Bristol Palin is the Palin child who tends to get all the attention: She announced her pregnancy during her mother’s campaign for the vice presidency, she competed on Dancing With the Stars and then got her own reality show, and she “wrote” a “book” called Not Afraid of Life. But while Bristol, whose Wikipedia entry describes her as an “an author, advocate, speaker, and reality television personality,” may get all the attention, her little sister has been pursuing her own career, and it’s a much more traditional one.
Willow Palin, the Palin family’s family’s middle daughter, has just graduated from beauty school in Arizona.
According to a post on her mother’s Facebook page, Willow, 18, graduated from high school early so she could enroll in an Arizona beauty school called Penrose Academy.
Sarah Palin wrote:
In planning for her future, Willow thought long and hard about what kind of work would make her happy and provide her with a good income in today’s economy. She’s artistic and has an interest in making people feel and look their best, and as an entrepreneur with a strong work ethic she desires to be her own boss as a small business owner. With all that in mind, she decided to finish her high school requirements quite early and enroll in an academy for hair and skin, which allowed her to study abroad, visit the sets of major media productions, and work with the best of the best in the industry. She’ll be graduated this week with no debt and a great career ahead of her doing something she loves in a recession-proof industry (everyone needs their hair cut after all!).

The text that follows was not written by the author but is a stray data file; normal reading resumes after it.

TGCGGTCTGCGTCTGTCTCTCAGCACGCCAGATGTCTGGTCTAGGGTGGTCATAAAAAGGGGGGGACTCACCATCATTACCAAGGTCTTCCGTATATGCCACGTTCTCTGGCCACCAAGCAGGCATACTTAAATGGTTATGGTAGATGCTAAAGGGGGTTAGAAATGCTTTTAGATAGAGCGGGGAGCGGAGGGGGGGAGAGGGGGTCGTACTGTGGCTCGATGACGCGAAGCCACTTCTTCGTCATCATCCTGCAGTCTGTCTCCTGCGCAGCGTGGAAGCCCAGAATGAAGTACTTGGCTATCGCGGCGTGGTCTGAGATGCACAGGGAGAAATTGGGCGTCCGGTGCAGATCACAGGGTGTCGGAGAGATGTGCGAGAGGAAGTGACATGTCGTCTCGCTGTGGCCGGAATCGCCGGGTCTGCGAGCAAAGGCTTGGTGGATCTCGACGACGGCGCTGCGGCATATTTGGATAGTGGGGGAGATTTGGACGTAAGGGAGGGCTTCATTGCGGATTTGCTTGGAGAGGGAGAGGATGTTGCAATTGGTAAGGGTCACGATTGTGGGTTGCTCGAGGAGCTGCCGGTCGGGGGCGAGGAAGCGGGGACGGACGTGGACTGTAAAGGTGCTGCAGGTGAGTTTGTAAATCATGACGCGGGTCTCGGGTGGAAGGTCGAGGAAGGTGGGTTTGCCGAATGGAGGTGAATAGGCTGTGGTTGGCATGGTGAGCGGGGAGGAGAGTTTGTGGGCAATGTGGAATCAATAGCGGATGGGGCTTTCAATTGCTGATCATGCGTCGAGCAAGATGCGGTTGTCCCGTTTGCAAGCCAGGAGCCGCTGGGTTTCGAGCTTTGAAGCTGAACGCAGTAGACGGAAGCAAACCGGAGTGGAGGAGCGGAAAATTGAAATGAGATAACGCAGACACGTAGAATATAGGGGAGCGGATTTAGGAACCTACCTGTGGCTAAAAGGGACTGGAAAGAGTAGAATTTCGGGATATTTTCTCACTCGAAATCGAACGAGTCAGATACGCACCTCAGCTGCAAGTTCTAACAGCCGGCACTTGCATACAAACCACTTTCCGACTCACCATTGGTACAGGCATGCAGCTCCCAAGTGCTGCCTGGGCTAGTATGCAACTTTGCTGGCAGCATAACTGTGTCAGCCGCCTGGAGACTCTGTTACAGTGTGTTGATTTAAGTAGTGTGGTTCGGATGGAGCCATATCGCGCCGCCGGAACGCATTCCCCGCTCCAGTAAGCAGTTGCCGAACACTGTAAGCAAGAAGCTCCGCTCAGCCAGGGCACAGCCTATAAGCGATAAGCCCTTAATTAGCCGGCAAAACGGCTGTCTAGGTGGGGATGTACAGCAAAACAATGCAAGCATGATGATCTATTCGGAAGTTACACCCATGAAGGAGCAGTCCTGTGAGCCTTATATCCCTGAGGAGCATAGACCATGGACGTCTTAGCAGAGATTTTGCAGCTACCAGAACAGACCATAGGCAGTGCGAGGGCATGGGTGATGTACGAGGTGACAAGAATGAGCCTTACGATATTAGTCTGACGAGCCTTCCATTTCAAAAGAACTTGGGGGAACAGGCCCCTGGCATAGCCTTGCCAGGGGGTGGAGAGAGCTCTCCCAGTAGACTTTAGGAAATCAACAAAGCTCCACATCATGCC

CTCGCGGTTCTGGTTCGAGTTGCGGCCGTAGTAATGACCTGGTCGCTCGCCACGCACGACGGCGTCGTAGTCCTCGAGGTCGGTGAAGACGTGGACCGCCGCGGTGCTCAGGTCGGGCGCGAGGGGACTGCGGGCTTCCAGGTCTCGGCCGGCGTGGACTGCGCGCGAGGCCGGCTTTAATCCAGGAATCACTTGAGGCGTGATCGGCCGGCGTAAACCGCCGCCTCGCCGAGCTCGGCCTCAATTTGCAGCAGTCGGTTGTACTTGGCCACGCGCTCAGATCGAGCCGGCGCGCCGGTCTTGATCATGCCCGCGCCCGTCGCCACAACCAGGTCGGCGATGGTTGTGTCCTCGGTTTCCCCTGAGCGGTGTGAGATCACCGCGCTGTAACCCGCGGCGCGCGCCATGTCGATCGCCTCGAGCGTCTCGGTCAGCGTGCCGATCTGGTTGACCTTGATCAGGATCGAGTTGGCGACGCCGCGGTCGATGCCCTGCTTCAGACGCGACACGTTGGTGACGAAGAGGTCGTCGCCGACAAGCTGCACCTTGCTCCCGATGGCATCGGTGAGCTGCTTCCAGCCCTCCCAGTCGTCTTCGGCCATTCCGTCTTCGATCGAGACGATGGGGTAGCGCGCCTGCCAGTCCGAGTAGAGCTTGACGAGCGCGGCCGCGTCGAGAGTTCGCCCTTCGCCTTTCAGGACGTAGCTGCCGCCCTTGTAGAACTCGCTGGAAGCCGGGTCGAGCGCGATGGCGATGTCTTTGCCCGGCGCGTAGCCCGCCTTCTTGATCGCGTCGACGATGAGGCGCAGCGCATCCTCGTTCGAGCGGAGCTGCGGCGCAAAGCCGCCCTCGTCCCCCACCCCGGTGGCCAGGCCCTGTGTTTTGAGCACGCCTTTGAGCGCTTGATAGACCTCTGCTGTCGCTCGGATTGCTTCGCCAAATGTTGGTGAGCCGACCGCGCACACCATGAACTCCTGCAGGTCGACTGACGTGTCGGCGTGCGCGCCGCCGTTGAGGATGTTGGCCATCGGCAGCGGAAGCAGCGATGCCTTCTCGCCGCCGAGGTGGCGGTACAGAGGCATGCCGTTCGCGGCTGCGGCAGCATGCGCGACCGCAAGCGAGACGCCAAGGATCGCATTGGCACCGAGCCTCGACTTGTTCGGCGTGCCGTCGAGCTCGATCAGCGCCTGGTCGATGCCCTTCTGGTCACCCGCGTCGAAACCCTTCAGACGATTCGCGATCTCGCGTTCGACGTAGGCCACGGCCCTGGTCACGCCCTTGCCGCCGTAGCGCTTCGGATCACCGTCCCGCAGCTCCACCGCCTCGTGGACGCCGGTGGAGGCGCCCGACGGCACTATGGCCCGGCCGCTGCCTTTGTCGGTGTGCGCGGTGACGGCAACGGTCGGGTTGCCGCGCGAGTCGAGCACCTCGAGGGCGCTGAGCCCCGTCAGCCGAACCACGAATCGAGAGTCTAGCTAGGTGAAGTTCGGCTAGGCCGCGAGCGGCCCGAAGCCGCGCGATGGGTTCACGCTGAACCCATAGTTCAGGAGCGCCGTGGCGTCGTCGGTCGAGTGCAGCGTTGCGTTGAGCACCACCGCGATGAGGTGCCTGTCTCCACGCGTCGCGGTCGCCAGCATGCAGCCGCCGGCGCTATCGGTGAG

Palin’s post continues, using Willow’s practical career move as an example of the importance of vocational training and practical career goals. She dismisses the idea of college as an “expensive voyage of self-discovery,” writing that young people should have clear career goals and a financial plan if they decide to pursue a four-year liberal arts degree.
Don’t worry, she also finds a way to bash the “liberal media.” But she ends on a solid point, one that’s nicely demonstrated by Willow’s graduation: “Follow your dreams, by all means,” Palin writes. “But don’t be blind to the fact that your dreams might be achieved outside of acquiring an outrageously expensive traditional college degree. Do not be lulled into thinking that good jobs grow on trees or that the government will somehow take care of you. The bottom line is – as my dad always told me – find out what you love to do, then find out how to make a living doing it. Learning a trade can do both.”